The Weekend Wonk: Amory Lovins on Japan’s Renewable Transition

August 17, 2013

While googling Amory Lovins response to misinformation about Germany, came upon this re his study of Japanese renewables. Have only watched the first 15 minutes so far, but looks worthwhile. Japan appears to be the next Germany.  As two of the world’s most highly competitive manufacturing economies slip into renewable overdrive, it gets harder and harder for science haters to demonize renewables.

Renewable Energy World:

What’s the hottest solar end-market region on the planet? Japan is making a strong case for top billing in 2013, according to recent analysis.

Not content with being the second-hottest solar market this year, Japan appears poised to actually take the top spot after a spectacular first quarter, according to new calculations from Bloomberg New Energy Finance. BNEF’s new calculations for solar installations, which now take into account a surge in first-quarter installations in Japan, span a big range: 6.9-9.4 GW, raising the low end of BNEF’s previous estimate of 6.1 GW. That likely will nudge Japan ahead of China, and well ahead of other top regions including the U.S., Germany, and Italy (the latter two falling off precipitously this year).

Japan was already poised for partial top billing in 2013, after IHS analysts (née IMS Research) suggested that even if installations don’t catch up to China as measured in gigawatts, it’ll likely be tops in terms of revenue thanks to the comparably high prices for PV systems. IHS sees Japan’s share of global PV system revenue rising to 24 percent in 2013, compared with 14 percent in 2012 and 9 percent in 2011.

National Geographic

A new renewable energy incentive program has Japan on track to become the world’s leading market for solar energy, leaping past China and Germany, with Hokkaido at the forefront of the sun power rush. In a densely populated nation hungry for alternative energy, Hokkaido is an obvious choice to host projects, because of the availability of relatively large patches of inexpensive land. Unused industrial park areas, idle land inside a motor race circuit, a former horse ranch—all are being converted to solar farms. (See related, “Pictures: A New Hub for Solar Tech Blooms in Japan.”)

But there’s a problem with this boom in Japan’s north. Although one-quarter of the largest solar projects approved under Japan’s new renewables policy are located in Hokkaido, the island accounts for less than 3 percent of the nation’s electricity demand. Experts say Japan will need to act quickly to make sure the power generated in Hokkaido flows to where it is needed. And that means modernizing a grid that currently doesn’t have capacity for all the projects proposed, installing a giant battery—planned to be the world’s largest—to store power when the sun isn’t shining, and ensuring connections so power can flow across the island nation.  (See related, “In Japan, Solar Panels Aid in Tsunami Rebuilding.”)

10 Responses to “The Weekend Wonk: Amory Lovins on Japan’s Renewable Transition”

  1. Reblogged this on islandforsalebyowner and commented:
    Cool, we must follow, everyone’s future depends on it.

  2. Wonderful. A community based view with respect and honor for the individual and all on the planet ending with a prayer. A vision of hope.

  3. Nick Carter Says:

    I’ve read that Lovin’s has been spending a lot of time in China too. On one hand, I’m thrilled to see all the work RMI is doing for Japan and China, but then on the other hand, I wonder if he’s sort of given up on the US for the time being. Let’s hope for a change in the political winds, and let’s get moving!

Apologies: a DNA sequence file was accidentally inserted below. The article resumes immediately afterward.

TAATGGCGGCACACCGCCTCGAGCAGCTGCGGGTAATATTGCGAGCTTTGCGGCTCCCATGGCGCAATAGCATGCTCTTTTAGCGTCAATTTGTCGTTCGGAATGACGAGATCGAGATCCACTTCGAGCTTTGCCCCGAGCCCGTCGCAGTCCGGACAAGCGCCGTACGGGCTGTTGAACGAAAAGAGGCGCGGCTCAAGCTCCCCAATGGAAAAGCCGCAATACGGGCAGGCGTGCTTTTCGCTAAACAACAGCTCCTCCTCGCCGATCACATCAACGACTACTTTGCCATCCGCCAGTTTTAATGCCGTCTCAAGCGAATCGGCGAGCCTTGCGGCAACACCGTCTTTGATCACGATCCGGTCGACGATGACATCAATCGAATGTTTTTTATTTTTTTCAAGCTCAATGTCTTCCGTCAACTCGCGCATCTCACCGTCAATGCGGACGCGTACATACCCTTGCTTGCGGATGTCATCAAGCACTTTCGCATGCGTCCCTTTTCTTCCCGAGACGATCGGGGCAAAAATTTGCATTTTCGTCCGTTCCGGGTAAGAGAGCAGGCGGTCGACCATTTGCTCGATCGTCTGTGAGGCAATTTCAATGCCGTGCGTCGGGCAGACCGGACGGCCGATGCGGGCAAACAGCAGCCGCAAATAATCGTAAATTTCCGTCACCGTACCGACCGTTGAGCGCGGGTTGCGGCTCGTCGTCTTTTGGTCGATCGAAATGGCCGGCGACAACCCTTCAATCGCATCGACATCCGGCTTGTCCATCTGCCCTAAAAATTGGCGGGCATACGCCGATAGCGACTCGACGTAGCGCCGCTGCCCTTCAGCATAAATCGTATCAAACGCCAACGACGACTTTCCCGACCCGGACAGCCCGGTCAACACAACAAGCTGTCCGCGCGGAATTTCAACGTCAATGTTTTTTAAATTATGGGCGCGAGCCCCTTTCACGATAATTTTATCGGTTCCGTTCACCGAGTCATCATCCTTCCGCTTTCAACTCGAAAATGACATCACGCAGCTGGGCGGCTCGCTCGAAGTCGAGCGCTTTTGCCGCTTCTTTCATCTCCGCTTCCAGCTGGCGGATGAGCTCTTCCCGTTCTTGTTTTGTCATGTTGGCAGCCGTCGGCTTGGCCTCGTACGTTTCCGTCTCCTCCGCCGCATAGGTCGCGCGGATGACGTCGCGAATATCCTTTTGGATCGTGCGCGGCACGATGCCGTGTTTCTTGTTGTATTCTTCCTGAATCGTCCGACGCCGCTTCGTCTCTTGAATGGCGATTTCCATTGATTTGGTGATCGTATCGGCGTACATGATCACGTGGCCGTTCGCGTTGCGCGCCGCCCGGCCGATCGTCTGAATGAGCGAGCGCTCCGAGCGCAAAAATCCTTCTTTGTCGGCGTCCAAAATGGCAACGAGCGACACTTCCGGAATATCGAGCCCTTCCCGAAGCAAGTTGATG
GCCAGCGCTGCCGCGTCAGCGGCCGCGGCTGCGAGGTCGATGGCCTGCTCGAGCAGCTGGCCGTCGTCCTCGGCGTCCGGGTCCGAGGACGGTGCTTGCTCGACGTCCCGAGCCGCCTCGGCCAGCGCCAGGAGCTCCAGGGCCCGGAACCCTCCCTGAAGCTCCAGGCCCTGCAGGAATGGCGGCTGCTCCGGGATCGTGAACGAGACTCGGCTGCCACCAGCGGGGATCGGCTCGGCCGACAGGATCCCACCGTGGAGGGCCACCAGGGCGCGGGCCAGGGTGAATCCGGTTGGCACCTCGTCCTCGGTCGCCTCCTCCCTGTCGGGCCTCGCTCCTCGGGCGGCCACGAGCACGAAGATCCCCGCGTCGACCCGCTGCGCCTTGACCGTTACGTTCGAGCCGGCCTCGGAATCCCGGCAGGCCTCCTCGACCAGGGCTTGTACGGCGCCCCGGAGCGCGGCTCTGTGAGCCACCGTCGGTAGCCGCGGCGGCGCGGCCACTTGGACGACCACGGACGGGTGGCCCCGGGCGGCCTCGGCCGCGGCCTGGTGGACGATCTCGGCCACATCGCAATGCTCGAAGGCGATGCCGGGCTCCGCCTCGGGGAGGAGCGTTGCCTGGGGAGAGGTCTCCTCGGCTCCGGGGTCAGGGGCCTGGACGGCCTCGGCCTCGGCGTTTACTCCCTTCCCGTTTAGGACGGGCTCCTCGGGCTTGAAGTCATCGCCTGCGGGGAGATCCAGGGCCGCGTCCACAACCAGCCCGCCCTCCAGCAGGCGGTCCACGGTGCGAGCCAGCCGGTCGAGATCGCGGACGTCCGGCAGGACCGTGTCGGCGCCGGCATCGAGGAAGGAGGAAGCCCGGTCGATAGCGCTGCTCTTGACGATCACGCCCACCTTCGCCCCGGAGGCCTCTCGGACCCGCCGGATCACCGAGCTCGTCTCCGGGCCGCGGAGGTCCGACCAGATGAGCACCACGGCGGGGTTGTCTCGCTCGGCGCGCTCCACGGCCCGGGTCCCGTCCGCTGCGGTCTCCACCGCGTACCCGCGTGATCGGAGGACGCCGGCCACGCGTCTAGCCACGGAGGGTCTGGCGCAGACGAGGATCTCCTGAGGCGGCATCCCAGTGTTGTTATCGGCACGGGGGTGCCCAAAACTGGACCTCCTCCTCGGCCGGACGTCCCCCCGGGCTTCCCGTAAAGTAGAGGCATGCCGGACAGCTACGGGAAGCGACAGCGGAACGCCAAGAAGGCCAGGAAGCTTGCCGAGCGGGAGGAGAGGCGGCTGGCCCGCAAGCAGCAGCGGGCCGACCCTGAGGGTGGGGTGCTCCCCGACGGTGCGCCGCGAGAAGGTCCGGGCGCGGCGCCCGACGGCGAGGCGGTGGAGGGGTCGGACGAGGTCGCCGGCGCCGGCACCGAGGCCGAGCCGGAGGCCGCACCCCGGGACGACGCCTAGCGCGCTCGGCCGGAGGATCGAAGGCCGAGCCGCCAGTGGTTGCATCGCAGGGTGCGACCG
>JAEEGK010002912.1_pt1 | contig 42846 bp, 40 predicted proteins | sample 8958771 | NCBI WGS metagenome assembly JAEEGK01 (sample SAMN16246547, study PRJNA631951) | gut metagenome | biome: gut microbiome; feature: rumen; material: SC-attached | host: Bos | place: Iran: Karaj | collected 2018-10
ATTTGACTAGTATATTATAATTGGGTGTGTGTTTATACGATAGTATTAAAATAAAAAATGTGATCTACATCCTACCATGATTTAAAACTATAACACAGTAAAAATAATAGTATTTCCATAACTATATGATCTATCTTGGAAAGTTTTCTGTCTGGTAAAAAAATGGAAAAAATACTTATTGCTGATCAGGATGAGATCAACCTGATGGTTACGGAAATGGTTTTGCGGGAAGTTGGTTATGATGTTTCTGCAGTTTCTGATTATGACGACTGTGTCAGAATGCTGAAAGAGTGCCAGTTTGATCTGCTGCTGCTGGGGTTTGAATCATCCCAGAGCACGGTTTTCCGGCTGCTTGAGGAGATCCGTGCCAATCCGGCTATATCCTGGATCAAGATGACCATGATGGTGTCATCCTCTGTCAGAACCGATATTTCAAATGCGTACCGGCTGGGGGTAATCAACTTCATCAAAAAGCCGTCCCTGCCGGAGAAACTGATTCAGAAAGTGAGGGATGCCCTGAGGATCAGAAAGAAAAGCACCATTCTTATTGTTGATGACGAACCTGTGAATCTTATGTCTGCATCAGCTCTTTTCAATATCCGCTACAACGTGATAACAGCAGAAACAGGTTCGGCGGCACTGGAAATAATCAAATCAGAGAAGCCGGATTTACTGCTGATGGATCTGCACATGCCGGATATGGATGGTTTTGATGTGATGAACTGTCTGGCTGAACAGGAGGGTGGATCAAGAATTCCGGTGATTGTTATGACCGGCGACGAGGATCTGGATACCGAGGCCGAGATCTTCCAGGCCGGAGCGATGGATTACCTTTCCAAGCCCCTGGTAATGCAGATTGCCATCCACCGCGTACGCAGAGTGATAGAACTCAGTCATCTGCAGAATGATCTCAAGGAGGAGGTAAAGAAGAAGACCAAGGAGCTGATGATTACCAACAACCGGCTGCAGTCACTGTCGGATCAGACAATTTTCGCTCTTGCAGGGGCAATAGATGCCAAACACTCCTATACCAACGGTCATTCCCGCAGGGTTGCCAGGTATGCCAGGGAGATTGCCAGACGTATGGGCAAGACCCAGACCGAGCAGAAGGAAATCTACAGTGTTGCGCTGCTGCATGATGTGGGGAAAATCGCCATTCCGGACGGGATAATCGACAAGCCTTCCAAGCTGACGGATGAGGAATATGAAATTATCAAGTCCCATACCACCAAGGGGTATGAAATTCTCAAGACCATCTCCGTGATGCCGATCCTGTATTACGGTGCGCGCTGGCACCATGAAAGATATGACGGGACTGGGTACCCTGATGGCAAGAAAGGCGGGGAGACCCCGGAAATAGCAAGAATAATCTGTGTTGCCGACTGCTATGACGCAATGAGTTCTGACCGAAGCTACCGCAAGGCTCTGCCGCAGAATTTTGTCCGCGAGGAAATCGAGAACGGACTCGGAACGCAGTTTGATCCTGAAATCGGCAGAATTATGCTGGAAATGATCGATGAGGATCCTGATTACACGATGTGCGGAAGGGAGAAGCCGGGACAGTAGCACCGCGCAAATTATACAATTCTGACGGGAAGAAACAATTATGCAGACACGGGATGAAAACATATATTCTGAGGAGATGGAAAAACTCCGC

4. Nick Carter Says:

    Hi, Andrew. Yep, that’s the third rail in this whole story. We may not have much choice in reducing our carbon footprint, King Hubbert may be driving that bus in the future. As Canadian economist Jeff Rubin is fond of saying, ” In a world of increasingly expensive oil, Al Gore and Archie Bunker will be sleeping together”.

    • andrewfez Says:

      Thanks Nick,

      Yeah, i think a lot of folks i talk to in the denial camp on the internet aren’t seeing the full picture: it ain’t just climate change, it’s climate change in the context of depleting resources, mixed in with what grown humans do to each other, when there ain’t enough bread and water to go around.

      A year or so ago, during some local drought conditions in TX, more water was promised to ‘this town’ or ‘that farmer’ than was available by measurement. They were writing water checks that they couldn’t cash. Doesn’t always make the nicest of neighbors.

      Also, I haven’t looked at the details, but I would image Lockeed-Martin’s stock has been pushed up pretty dramatically recently, partly secondary to more folks waking up to resource scarcity.

      See ya,

      Andrew Fez

  5. andrewfez Says:

    This feels like a Lovins project:

    ‘For its own operations, AT&T identified water savings opportunities of 14-40 percent per pilot facility and did so in a way that also made business sense. One cooling tower filtration system upgrade costs less than $100,000 to install but promises more than $60,000 in annual water and sewer savings-paying for itself in less than two years, and a minor $4,000 equipment upgrade to expand free air cooling promises nearly $40,000 in annual savings. These savings-deployed company-wide-add up. Through free air cooling and optimized cooling towers, AT&T aims to reduce its approximately 1 billion gallon annual cooling tower water use by 150 million gallons per year by 2015. Cooling tower water use accounts for approximately 30 percent of AT&T’s 3.3 billion gallons of annual water use.’

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